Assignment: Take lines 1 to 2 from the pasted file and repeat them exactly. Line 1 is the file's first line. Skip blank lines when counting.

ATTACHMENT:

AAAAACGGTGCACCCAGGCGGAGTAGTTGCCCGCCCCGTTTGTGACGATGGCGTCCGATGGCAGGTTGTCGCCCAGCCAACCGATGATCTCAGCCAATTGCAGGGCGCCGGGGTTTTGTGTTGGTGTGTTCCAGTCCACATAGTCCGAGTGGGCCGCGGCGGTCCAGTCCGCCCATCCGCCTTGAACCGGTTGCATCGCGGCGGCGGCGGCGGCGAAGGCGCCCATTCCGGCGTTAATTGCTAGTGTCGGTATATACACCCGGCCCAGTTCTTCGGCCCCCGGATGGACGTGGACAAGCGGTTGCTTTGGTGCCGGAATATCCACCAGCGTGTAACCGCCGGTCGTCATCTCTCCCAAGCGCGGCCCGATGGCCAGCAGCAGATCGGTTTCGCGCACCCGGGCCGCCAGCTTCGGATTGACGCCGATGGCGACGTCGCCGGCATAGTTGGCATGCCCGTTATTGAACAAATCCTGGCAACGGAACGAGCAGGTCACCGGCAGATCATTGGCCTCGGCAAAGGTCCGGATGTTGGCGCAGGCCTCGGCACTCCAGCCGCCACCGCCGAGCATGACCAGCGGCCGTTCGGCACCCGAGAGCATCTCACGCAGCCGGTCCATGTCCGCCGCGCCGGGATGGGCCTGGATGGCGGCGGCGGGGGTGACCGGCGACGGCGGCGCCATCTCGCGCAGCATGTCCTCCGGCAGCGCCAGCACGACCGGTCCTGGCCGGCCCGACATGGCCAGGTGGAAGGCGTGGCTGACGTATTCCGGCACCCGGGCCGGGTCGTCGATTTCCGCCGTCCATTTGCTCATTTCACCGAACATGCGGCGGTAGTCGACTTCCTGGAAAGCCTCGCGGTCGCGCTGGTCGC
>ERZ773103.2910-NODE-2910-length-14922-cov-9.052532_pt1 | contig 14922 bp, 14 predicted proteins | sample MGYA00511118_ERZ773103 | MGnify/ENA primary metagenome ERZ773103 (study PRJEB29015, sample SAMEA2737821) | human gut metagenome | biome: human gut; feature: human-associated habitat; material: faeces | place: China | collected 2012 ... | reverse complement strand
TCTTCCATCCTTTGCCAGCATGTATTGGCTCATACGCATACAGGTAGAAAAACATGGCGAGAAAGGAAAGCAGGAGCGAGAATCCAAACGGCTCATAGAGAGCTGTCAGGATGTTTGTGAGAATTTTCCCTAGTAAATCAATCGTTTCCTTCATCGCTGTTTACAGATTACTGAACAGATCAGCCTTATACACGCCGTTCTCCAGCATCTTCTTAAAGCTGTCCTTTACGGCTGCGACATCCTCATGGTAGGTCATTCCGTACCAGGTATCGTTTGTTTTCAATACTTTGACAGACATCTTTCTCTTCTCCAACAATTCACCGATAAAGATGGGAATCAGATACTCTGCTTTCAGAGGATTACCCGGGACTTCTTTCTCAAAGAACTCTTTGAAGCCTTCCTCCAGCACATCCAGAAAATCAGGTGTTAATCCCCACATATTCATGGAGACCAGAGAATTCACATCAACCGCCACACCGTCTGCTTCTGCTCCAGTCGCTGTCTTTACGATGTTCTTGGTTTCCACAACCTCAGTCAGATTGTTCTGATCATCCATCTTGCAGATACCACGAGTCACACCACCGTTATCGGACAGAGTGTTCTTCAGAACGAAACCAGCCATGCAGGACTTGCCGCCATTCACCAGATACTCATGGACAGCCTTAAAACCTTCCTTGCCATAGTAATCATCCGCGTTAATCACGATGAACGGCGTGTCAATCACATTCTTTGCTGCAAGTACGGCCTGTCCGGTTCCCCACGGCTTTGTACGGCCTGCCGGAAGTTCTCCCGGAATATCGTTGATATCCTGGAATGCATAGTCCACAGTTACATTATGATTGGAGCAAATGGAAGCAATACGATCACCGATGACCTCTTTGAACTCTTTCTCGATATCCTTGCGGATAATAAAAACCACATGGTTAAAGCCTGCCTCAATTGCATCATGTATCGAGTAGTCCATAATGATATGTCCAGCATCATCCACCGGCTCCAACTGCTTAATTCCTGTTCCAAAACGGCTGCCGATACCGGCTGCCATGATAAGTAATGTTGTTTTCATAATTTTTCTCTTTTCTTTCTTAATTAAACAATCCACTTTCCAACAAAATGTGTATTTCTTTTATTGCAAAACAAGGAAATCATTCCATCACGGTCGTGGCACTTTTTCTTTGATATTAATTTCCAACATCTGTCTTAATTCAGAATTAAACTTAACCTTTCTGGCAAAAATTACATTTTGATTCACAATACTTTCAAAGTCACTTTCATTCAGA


AAAAACGGTGCACCCAGGCGGAGTAGTTGCCCGCCCCGTTTGTGACGATGGCGTCCGATGGCAGGTTGTCGCCCAGCCAACCGATGATCTCAGCCAATTGCAGGGCGCCGGGGTTTTGTGTTGGTGTGTTCCAGTCCACATAGTCCGAGTGGGCCGCGGCGGTCCAGTCCGCCCATCCGCCTTGAACCGGTTGCATCGCGGCGGCGGCGGCGGCGAAGGCGCCCATTCCGGCGTTAATTGCTAGTGTCGGTATATACACCCGGCCCAGTTCTTCGGCCCCCGGATGGACGTGGACAAGCGGTTGCTTTGGTGCCGGAATATCCACCAGCGTGTAACCGCCGGTCGTCATCTCTCCCAAGCGCGGCCCGATGGCCAGCAGCAGATCGGTTTCGCGCACCCGGGCCGCCAGCTTCGGATTGACGCCGATGGCGACGTCGCCGGCATAGTTGGCATGCCCGTTATTGAACAAATCCTGGCAACGGAACGAGCAGGTCACCGGCAGATCATTGGCCTCGGCAAAGGTCCGGATGTTGGCGCAGGCCTCGGCACTCCAGCCGCCACCGCCGAGCATGACCAGCGGCCGTTCGGCACCCGAGAGCATCTCACGCAGCCGGTCCATGTCCGCCGCGCCGGGATGGGCCTGGATGGCGGCGGCGGGGGTGACCGGCGACGGCGGCGCCATCTCGCGCAGCATGTCCTCCGGCAGCGCCAGCACGACCGGTCCTGGCCGGCCCGACATGGCCAGGTGGAAGGCGTGGCTGACGTATTCCGGCACCCGGGCCGGGTCGTCGATTTCCGCCGTCCATTTGCTCATTTCACCGAACATGCGGCGGTAGTCGACTTCCTGGAAAGCCTCGCGGTCGCGCTGGTCGC
>ERZ773103.2910-NODE-2910-length-14922-cov-9.052532_pt1 | contig 14922 bp, 14 predicted proteins | sample MGYA00511118_ERZ773103 | MGnify/ENA primary metagenome ERZ773103 (study PRJEB29015, sample SAMEA2737821) | human gut metagenome | biome: human gut; feature: human-associated habitat; material: faeces | place: China | collected 2012 ... | reverse complement strand